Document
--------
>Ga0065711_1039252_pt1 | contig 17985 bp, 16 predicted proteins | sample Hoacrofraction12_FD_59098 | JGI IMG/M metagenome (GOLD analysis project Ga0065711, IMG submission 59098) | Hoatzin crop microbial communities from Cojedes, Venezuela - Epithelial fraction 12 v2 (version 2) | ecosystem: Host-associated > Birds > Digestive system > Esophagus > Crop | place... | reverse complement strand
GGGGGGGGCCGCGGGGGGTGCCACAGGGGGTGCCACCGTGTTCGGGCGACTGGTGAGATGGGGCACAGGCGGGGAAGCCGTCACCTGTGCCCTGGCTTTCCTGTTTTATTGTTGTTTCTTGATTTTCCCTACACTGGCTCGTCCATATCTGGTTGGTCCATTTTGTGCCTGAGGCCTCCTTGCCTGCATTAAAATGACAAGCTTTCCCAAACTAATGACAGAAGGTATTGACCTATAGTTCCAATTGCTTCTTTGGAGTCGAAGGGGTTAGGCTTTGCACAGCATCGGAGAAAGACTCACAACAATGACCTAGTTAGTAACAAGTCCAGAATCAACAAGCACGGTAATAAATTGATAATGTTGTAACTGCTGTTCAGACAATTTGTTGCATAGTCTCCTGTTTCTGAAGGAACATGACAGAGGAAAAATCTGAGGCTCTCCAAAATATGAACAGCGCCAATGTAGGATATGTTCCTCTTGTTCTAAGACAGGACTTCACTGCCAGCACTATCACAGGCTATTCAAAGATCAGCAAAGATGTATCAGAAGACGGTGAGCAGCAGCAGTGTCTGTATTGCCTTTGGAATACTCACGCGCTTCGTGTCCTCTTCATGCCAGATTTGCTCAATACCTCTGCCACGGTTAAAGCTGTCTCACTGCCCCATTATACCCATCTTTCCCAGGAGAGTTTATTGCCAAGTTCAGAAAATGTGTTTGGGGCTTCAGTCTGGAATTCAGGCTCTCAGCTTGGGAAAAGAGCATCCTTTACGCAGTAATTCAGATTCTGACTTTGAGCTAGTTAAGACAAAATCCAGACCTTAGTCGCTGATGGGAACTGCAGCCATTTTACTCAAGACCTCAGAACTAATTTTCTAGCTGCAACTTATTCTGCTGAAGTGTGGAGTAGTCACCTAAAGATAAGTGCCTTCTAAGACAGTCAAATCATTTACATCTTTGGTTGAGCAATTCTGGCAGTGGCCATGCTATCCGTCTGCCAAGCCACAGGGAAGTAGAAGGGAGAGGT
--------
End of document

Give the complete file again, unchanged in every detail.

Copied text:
>Ga0065711_1039252_pt1 | contig 17985 bp, 16 predicted proteins | sample Hoacrofraction12_FD_59098 | JGI IMG/M metagenome (GOLD analysis project Ga0065711, IMG submission 59098) | Hoatzin crop microbial communities from Cojedes, Venezuela - Epithelial fraction 12 v2 (version 2) | ecosystem: Host-associated > Birds > Digestive system > Esophagus > Crop | place... | reverse complement strand
GGGGGGGGCCGCGGGGGGTGCCACAGGGGGTGCCACCGTGTTCGGGCGACTGGTGAGATGGGGCACAGGCGGGGAAGCCGTCACCTGTGCCCTGGCTTTCCTGTTTTATTGTTGTTTCTTGATTTTCCCTACACTGGCTCGTCCATATCTGGTTGGTCCATTTTGTGCCTGAGGCCTCCTTGCCTGCATTAAAATGACAAGCTTTCCCAAACTAATGACAGAAGGTATTGACCTATAGTTCCAATTGCTTCTTTGGAGTCGAAGGGGTTAGGCTTTGCACAGCATCGGAGAAAGACTCACAACAATGACCTAGTTAGTAACAAGTCCAGAATCAACAAGCACGGTAATAAATTGATAATGTTGTAACTGCTGTTCAGACAATTTGTTGCATAGTCTCCTGTTTCTGAAGGAACATGACAGAGGAAAAATCTGAGGCTCTCCAAAATATGAACAGCGCCAATGTAGGATATGTTCCTCTTGTTCTAAGACAGGACTTCACTGCCAGCACTATCACAGGCTATTCAAAGATCAGCAAAGATGTATCAGAAGACGGTGAGCAGCAGCAGTGTCTGTATTGCCTTTGGAATACTCACGCGCTTCGTGTCCTCTTCATGCCAGATTTGCTCAATACCTCTGCCACGGTTAAAGCTGTCTCACTGCCCCATTATACCCATCTTTCCCAGGAGAGTTTATTGCCAAGTTCAGAAAATGTGTTTGGGGCTTCAGTCTGGAATTCAGGCTCTCAGCTTGGGAAAAGAGCATCCTTTACGCAGTAATTCAGATTCTGACTTTGAGCTAGTTAAGACAAAATCCAGACCTTAGTCGCTGATGGGAACTGCAGCCATTTTACTCAAGACCTCAGAACTAATTTTCTAGCTGCAACTTATTCTGCTGAAGTGTGGAGTAGTCACCTAAAGATAAGTGCCTTCTAAGACAGTCAAATCATTTACATCTTTGGTTGAGCAATTCTGGCAGTGGCCATGCTATCCGTCTGCCAAGCCACAGGGAAGTAGAAGGGAGAGGT